Mark Hanna pushes a saw through a piece of quilted maple.

Mark Hanna pushes a saw through a piece of quilted maple.

Oso couple known for their high-end, hand-crafted drum sets

OSO — To most people, a tree felled by a windstorm or cut down for construction looks like firewood.

To Mark and Teresa Hanna, it’s treasure.

At their home in Oso, they transform hardwood trees from the North Cascades — most of which were destined for a fire pit or wood chipper — into high-end custom drum sets.

Mark Hanna, 47, worked at an engineering company in Kirkland before starting a home business so he could spend more time with his wife and two teenage daughters, Lily and Cami.

Music runs in the family. Mark Hanna has been drumming for 40 years. Lily plays guitar, bass and keyboard. Younger sister Cami is a drummer in the Arlington High School jazz band.

Mark Hanna plays hard and has broken dozens of drums over the years. He learned how to take his sets apart and put them back together.

Now he builds them from scratch with his wife. They started their business, Sway Mechanika, in October.

So far, they’ve finished three full kits and a number of individual drums. It can take hundreds of hours to finish a kit.

They haul trees from construction sites or people’s yards after they’ve been cut or blown down.

Teresa Hanna, 43, checks Craigslist every Monday and after windstorms to see who is selling hardwood. It costs less and is better for the environment to use local timber than to buy imported wood, she said.

The woods they use include maple, cherry, elm, black walnut, London Plane and red alder. When they want exotic wood for accents, they go to a specialty store in Seattle.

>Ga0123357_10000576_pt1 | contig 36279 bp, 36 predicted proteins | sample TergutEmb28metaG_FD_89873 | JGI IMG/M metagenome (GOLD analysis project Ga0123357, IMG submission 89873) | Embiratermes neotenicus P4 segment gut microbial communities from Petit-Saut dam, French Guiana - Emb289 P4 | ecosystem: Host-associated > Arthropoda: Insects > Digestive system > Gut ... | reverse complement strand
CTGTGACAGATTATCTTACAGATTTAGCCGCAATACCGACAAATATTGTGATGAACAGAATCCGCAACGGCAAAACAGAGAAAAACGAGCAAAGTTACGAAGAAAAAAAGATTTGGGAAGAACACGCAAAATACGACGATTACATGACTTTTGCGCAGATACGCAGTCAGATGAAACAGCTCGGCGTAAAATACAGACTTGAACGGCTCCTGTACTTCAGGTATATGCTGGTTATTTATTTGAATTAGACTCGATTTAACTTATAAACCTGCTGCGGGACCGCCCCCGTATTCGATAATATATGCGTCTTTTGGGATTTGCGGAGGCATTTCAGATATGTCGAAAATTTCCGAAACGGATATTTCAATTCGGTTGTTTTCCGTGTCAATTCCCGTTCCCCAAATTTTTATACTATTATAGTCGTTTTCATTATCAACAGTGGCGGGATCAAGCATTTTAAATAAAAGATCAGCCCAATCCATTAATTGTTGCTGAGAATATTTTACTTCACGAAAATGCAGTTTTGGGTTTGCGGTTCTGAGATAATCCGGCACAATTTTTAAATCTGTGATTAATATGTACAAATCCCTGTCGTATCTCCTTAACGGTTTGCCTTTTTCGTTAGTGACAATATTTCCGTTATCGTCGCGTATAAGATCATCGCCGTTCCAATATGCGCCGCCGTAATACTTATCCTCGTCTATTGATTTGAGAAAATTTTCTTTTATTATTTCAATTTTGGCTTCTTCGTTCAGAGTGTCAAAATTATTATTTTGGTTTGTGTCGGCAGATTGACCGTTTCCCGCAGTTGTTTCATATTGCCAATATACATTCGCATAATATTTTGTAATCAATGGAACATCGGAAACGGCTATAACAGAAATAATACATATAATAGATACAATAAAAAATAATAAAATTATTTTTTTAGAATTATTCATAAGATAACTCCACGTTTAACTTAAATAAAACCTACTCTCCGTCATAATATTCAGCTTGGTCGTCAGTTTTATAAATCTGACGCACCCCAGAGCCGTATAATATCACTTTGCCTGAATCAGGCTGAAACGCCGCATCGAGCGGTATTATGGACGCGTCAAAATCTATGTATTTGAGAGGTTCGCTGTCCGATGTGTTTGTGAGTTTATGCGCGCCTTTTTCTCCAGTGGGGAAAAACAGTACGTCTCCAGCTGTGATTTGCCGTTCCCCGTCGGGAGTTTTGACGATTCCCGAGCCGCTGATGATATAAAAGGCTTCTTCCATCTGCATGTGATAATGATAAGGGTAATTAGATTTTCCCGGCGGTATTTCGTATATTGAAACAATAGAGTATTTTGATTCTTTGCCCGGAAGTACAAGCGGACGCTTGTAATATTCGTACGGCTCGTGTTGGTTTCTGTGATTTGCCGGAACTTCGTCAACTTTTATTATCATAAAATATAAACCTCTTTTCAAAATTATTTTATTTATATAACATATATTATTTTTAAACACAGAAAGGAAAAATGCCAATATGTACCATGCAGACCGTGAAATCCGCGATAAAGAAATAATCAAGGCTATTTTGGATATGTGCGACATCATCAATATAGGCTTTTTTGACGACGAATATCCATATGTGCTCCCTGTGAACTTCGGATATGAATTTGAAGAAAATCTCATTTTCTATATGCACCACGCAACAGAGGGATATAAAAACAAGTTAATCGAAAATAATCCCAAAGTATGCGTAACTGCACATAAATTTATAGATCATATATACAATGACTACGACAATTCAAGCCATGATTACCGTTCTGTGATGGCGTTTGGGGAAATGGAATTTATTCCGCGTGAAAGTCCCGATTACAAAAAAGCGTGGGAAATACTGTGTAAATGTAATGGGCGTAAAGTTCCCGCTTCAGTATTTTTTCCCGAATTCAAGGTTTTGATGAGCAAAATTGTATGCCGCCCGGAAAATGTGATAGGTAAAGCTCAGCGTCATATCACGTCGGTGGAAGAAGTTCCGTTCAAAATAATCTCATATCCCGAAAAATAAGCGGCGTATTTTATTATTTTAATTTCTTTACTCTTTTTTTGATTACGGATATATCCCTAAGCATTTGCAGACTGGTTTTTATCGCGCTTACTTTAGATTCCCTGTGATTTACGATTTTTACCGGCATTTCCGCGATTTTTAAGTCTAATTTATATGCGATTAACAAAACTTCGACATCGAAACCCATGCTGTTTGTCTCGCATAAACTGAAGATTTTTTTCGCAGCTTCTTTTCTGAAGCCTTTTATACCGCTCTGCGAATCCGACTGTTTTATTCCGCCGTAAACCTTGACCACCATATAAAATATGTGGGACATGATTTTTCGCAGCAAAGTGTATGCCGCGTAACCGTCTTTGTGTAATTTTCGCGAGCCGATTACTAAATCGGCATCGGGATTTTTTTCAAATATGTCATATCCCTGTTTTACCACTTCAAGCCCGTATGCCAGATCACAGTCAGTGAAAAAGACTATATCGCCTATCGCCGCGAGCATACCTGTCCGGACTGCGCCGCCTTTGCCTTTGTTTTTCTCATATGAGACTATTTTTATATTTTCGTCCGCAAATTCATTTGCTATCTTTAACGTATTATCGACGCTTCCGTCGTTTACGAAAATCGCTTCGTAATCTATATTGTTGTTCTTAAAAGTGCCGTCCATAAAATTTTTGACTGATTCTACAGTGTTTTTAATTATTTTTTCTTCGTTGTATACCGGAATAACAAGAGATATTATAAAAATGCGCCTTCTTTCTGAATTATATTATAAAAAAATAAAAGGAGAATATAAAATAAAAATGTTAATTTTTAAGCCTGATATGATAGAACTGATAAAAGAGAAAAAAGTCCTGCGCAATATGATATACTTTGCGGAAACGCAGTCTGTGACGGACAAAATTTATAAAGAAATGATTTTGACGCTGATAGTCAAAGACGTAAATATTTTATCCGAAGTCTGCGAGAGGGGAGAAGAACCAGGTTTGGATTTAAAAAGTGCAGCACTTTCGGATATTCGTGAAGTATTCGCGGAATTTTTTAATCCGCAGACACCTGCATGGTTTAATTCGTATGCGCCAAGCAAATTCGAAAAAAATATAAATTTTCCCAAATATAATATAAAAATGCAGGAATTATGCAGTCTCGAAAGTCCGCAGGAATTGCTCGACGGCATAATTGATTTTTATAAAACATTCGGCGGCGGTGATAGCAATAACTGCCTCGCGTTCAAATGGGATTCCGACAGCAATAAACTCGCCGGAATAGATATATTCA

Most drums are made with plywood, which has more glue and veneer than the Hannas’ stave drums. They cut wood into rectangular pieces, glue them together and form them into a circle for the body of the drum. That gets sanded and finished before the drum head and accents are added.

Mark Hanna cuts material and puts the drum together. Teresa is in charge of sanding and finishing. They’ve become an efficient team, but it didn’t start that way.

When Cami got her dad a drum magazine for Christmas three years ago, he noted a picture of a beautiful stave drum. When he showed it to his wife and suggested they make something like it, she was hesitant.

“I told him there’s no logic in taking a round object, cutting it flat and then making it back into a round object,” she said.

Their first snare took about 80 hours and there were times when they thought the project would drive them crazy.

Now Mark and Cami have tracked more than 250 hours of playing time on that snare. He takes it apart to monitor wear and test durability.

Mark Hanna likes to experiment with materials and designs. When he cut a quilted maple recently, he drummed his fingers over the board to get an idea of the tone.

Each type of wood sounds different. Hard maples have a punchy, ringing quality that cuts through in a live performance. London Plane has a deep, warm, round tone.

It’s not just the type of wood that matters. The tone can change based on how the Hannas fit the head of the drum onto the body, piece together the staves or place the hardware.

There are companies that sell drums at lower prices, the Hannas said. The risk is that bulk manufacturers may care more about appearance than sound. It’s important to have drums that are made by a drummer, Teresa Hanna said.

Prices for their drums vary based on the quality of wood, size and amount of custom work. They have some inventory but most of their work involves making instruments to a drummer’s specifications. Typically, a snare costs between $500 and $900.

The Hannas hope to keep their business small but expect to add employees as they get orders. They’ve shown their drums at events, including Woodstick in Tacoma and Day of Percussion at the University of Washington. They also played at Darrington Day last month and plan to be at Oso Mill Days on Friday and Saturday.

When they’re not at festivals or events, the Hannas take their music outside at home. Mark and Cami like to get a rhythm going on sunny summer days.

“They fill the valley with their sound,” Teresa Hanna said.

Kari Bray: 425-339-3439;

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